Potential of nitrogen management strategies to mitigate nitrous oxide emissions in corn



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Effective management of nitrogen (N) in corn (Zea mays L.) cropping systems can positively affect production and mitigate environmental impacts such as nitrous (N₂O) emissions. The goal was to quantify N₂O emissions and the response of corn to application of N employing diverse management approaches (soil test and sensor-based approaches) to identify effective N management strategies. In 2016 and 2017, a corn study was established on a Belvue silt loam soil at the Ashland Bottoms Research Farm south of Manhattan, KS (39º 08’ N lat, 96º 37’ W long). In 2017, an additional site on a Eudora silt loam was added at the Kansas River Valley Experiment Field northwest of Topeka, KS (39º 04’ N lat, 95º 46’ W long). The study was a randomized complete block design comprised of five treatments replicated four times. Nitrogen treatments were stream applied as 28% N in the form of urea ammonium nitrate and included: Check, Soil Test, Split-Soil Test, Sensor, and Aerial NDVI. Nitrous oxide emissions were measured throughout the growing season using a static chamber method. Cumulative emissions ranged between 0.03 – 0.14 kg N₂O-N ha⁻¹. There were no significant differences among treatment cumulative emissions at any of the three site-years. Manhattan grain yields ranged from 6.2 – 11.3 and 1.9 – 6.7 Mg ha⁻¹ in 2016 and 2017, respectively. Yield was not significantly across the four N management strategies in 2016, but in 2017 Split-Soil Test was significantly higher than Sensor. Topeka grain yields ranged from 8.0 – 15.2 Mg ha⁻¹. Soil Test and Split-Soil Test were significantly higher than Sensor and Aerial NDVI. Treatments receiving nitrogen yielded higher than the Check for all site-years. Yield-scaled nitrous oxide emissions (YSNE) were not significantly different at Manhattan in 2016 and Topeka in 2017. Check was significantly higher than the N management strategies at Manhattan in 2017. Emissions factor (EF) was ≥0.07 percent for all site-years on continuously tilled, low organic matter, river bottom silt loam soils with surface applied N fertilizer at agronomic N rates, which is markedly lower than the IPCC default value of one percent. Results between site-years were variable, which may stem from differences in site characteristics and water availability. Further investigation is needed to assess the ability of N management strategies to increase corn yield and lower N₂O emissions.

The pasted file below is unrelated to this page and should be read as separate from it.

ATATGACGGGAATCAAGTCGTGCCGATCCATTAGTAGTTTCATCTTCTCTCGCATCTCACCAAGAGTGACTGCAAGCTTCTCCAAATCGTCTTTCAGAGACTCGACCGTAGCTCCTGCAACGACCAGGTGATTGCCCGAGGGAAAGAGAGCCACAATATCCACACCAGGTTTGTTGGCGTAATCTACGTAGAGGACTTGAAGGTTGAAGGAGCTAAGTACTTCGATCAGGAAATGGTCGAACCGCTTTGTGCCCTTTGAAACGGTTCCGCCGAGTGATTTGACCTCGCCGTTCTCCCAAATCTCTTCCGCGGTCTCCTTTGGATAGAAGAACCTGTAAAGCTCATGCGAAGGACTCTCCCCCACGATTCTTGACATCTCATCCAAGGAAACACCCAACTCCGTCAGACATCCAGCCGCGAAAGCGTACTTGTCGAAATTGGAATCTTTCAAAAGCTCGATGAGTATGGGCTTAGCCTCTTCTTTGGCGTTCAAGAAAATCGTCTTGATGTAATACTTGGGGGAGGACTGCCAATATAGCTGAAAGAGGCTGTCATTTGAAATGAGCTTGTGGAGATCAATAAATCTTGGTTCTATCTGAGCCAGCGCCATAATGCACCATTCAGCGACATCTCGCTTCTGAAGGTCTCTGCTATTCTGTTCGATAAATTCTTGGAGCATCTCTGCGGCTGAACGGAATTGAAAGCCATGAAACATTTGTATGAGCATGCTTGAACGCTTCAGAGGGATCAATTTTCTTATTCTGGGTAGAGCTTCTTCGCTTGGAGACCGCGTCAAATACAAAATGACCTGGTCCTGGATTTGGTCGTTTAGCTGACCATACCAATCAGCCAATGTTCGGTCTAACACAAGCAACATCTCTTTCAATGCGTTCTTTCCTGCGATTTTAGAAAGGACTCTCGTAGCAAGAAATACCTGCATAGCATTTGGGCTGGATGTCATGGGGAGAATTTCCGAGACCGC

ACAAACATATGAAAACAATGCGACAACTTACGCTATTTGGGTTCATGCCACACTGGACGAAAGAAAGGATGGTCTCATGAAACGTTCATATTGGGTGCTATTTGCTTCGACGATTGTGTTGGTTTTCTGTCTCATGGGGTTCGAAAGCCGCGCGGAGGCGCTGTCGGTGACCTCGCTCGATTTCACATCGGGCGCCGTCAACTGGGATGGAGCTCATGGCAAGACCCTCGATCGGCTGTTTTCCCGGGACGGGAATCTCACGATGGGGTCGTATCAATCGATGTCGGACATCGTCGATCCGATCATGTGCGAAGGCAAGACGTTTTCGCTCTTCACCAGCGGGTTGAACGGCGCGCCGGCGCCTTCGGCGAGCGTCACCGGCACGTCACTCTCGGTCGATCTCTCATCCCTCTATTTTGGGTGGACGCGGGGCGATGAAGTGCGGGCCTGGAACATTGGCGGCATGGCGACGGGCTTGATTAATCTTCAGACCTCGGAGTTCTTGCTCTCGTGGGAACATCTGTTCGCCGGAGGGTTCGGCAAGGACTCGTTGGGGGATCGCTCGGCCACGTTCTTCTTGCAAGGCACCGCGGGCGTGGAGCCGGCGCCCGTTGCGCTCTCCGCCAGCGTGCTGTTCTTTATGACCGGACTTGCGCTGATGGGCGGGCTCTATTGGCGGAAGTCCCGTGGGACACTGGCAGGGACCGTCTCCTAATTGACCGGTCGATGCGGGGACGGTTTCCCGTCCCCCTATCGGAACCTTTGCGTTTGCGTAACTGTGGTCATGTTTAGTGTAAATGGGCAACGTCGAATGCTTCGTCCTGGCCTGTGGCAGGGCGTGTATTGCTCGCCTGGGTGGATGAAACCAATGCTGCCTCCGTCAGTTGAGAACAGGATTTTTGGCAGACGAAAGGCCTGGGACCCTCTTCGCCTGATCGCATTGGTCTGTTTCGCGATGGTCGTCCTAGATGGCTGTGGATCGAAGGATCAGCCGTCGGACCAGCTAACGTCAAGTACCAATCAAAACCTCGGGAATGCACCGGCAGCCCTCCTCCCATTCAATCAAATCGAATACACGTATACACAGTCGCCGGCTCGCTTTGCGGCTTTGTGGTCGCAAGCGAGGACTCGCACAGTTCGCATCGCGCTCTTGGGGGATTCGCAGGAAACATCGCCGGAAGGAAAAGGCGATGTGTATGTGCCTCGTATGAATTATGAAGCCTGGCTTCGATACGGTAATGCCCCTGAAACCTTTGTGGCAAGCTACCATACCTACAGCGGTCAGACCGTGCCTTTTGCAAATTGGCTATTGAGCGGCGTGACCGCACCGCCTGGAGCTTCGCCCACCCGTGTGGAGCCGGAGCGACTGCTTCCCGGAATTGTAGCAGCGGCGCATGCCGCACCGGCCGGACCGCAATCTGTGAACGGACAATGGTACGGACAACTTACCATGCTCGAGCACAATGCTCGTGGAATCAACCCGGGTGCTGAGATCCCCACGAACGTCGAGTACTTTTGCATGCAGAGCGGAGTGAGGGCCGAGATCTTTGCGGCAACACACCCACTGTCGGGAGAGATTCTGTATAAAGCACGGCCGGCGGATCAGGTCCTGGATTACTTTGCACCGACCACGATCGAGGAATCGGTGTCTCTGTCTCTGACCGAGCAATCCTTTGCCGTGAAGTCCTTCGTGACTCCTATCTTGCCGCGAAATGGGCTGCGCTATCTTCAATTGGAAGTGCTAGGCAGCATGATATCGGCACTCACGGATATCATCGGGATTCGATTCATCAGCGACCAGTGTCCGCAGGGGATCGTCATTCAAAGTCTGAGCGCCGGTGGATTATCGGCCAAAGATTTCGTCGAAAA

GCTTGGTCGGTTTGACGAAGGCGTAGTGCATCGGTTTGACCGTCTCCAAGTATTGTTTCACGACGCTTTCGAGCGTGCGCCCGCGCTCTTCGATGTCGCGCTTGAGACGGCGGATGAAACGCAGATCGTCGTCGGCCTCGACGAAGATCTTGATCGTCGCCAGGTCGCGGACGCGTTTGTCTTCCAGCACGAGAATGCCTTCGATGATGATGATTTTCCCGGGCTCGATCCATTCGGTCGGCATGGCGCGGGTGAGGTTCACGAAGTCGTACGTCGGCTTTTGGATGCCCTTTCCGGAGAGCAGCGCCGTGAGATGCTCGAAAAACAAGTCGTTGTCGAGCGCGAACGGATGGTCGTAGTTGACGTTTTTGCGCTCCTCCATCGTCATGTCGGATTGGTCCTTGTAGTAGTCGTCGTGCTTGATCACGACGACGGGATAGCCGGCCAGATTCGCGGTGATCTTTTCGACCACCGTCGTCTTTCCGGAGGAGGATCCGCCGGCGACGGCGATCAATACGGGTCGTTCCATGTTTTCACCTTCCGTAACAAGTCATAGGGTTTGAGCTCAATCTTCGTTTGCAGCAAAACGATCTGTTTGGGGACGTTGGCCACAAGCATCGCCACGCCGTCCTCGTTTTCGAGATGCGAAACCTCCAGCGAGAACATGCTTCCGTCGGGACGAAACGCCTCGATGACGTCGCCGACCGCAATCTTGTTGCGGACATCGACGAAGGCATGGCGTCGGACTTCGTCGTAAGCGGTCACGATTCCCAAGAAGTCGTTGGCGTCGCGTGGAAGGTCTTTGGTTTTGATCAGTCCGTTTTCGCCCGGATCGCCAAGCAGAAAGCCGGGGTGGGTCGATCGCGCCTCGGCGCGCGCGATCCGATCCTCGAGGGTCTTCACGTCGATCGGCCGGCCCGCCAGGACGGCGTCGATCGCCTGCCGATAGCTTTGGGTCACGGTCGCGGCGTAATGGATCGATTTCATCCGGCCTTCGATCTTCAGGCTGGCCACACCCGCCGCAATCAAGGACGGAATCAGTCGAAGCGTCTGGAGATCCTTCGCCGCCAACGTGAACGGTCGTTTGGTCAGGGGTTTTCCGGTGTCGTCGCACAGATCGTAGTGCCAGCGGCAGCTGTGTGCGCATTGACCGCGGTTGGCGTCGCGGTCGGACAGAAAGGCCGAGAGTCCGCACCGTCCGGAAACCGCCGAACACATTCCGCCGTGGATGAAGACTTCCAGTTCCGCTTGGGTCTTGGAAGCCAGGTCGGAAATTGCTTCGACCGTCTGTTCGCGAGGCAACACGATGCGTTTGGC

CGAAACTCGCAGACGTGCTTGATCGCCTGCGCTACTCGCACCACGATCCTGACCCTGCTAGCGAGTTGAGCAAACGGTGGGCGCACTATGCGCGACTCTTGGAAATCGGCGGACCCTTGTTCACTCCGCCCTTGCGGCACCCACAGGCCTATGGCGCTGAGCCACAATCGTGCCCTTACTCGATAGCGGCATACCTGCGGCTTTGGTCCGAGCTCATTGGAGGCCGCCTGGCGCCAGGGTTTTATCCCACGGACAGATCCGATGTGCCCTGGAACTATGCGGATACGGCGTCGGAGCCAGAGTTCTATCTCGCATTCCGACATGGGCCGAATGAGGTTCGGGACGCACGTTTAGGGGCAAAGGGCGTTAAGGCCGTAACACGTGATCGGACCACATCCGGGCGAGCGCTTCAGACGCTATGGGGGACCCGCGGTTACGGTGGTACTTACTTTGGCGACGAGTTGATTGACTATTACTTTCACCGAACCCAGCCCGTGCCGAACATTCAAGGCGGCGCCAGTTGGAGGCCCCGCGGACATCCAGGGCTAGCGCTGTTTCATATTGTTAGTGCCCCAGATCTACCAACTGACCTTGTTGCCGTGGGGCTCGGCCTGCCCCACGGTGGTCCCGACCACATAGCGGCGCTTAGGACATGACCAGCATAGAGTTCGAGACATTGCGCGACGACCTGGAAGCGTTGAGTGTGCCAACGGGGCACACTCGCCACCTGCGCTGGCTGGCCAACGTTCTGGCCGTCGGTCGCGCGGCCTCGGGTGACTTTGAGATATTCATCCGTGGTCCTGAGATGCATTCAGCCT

Soil, Fertility, Nitrogen, Corn, Management, Rate

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Master of Science


Department of Agronomy

Major Professor

Peter J. Tomlinson